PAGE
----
Christian Art and Renaissance in Western Art: The Main Themes for Each Period
This explains the prevalence of scenes from Christ’s life in European art, and yet there is more to the story. In a society that laid great emphasis on religion and required religious images, artists performed an indispensable service and had to work within the structure of tradition. It is often assumed that such conditions would stifle creativity, but thoughtful observation shows that this is not so. The most ambitious illustrations of Christ’s life show full-blown inventiveness, and even lesser examples demonstrate the fruitful interaction of the artist’s imagination and society’s requirements.
Seeing how Masaccio’s works have had a direct effect on Lippi’s art, the link between the artists’ visions of Madonna is quite expected, though. One should note, though, that the choice of the stylistic means of expression, which Lippi picked for his portrayal of Madonna, has defined the uniqueness of his artistic style, at the same time allowing to keep the original message intact (Christiansen 39).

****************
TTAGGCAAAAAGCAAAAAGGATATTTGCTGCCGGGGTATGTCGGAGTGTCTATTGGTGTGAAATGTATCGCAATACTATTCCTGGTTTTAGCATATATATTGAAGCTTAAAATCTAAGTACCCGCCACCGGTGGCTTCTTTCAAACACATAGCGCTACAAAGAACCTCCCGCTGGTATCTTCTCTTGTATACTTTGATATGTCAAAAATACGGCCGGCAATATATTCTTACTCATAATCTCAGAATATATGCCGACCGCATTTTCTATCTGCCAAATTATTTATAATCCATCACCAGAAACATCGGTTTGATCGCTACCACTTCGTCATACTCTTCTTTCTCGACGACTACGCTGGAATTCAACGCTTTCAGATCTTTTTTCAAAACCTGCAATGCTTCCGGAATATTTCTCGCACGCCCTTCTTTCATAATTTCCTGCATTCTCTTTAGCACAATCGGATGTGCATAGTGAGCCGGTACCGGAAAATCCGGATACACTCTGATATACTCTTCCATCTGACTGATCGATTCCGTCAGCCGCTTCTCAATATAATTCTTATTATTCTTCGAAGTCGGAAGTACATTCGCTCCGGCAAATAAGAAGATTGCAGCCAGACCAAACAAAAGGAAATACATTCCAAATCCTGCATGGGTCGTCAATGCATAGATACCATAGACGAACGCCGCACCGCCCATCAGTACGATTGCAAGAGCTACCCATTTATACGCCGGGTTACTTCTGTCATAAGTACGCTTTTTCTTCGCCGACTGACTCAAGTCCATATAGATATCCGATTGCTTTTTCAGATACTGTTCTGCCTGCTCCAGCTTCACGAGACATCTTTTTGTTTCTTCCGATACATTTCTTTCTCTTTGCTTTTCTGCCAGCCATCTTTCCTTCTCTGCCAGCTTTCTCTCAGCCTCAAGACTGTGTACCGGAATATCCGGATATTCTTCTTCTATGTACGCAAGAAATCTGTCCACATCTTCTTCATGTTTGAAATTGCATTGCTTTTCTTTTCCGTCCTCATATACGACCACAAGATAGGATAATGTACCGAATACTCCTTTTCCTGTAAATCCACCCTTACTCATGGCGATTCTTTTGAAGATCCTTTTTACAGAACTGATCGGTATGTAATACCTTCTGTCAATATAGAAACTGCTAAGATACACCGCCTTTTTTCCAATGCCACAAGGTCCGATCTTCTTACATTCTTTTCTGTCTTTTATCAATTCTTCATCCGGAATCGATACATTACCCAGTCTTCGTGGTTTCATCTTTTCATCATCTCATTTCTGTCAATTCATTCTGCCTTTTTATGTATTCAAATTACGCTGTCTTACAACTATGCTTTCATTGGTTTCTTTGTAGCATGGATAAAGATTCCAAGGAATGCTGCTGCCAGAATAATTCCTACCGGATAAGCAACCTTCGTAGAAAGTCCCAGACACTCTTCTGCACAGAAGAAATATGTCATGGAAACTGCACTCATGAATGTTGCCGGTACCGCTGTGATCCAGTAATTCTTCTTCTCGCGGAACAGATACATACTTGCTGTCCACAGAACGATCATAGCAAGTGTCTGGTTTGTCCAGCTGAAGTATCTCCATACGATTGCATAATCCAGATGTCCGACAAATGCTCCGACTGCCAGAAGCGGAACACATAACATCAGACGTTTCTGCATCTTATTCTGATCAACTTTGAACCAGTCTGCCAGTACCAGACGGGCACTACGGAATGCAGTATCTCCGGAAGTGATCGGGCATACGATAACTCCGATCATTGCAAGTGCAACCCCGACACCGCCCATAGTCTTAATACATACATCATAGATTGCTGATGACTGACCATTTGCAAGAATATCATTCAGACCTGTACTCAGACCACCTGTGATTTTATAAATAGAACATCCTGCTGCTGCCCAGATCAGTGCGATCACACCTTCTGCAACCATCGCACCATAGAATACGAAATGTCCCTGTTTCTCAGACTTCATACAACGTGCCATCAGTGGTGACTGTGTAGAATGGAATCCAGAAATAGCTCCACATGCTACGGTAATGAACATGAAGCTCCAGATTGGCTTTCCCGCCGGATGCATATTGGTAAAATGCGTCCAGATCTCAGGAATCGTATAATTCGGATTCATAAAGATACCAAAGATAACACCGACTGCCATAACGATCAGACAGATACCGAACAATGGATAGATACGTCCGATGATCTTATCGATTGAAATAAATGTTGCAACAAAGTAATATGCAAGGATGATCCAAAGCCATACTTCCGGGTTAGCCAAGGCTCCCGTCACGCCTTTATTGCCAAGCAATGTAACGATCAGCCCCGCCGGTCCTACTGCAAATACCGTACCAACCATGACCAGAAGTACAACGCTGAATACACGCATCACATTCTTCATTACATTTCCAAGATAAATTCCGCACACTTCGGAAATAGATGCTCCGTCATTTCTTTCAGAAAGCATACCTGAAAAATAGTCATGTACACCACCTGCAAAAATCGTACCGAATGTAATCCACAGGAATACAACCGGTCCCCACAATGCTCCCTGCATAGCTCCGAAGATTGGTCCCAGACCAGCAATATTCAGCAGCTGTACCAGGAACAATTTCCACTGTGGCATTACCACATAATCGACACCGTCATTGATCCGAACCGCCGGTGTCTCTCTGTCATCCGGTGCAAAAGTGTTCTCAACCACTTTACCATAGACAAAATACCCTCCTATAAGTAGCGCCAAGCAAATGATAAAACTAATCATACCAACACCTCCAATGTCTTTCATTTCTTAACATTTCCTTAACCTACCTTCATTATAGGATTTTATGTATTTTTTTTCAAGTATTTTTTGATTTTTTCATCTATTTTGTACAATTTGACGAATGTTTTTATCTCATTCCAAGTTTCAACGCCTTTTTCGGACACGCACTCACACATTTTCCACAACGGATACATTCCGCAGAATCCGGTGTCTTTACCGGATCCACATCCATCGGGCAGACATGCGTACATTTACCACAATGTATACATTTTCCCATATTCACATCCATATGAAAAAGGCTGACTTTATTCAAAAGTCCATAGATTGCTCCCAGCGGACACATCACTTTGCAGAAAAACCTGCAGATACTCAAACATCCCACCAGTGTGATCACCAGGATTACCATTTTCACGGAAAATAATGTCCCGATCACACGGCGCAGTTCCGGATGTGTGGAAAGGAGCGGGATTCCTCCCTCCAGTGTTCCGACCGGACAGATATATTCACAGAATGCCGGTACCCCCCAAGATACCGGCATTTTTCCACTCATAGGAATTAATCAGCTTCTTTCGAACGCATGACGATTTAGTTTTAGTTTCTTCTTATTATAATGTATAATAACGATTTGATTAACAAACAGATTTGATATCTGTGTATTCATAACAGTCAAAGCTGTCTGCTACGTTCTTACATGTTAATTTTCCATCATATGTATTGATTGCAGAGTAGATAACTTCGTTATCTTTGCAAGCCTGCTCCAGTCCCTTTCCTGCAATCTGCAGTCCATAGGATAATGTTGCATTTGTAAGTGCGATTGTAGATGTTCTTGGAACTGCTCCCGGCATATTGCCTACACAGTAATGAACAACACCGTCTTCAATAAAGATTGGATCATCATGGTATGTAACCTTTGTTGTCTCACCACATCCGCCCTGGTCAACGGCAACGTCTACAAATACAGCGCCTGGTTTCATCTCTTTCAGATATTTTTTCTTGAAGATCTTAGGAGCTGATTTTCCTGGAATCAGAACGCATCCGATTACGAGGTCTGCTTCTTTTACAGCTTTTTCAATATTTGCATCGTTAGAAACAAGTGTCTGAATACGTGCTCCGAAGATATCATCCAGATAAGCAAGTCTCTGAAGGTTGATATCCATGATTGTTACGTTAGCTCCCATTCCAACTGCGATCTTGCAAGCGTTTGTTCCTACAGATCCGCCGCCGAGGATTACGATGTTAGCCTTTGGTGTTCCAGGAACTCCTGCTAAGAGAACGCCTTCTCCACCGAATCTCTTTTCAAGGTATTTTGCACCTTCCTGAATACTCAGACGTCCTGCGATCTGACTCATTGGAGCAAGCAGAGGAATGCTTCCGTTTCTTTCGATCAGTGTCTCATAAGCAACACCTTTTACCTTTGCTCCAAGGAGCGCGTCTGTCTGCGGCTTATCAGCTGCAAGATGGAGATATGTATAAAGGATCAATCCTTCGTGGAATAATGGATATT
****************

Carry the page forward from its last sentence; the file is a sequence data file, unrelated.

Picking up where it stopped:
Adams, Laure Schneider. Italian Renaissance Art. Boulder, CO: Westview Press. 2001. Print.
Castagno, Andrea del. The Last Supper. 1447. Web.
Christiansen, Keith. “Florence: Filippo Lippi and Fra Carnevale.” From Filippo Lippi to Piero Della Francesca: Fra Carnevale and the Making of a Renaissance Master. Ed. Keith Christiansen. 2005. 39–66. Print.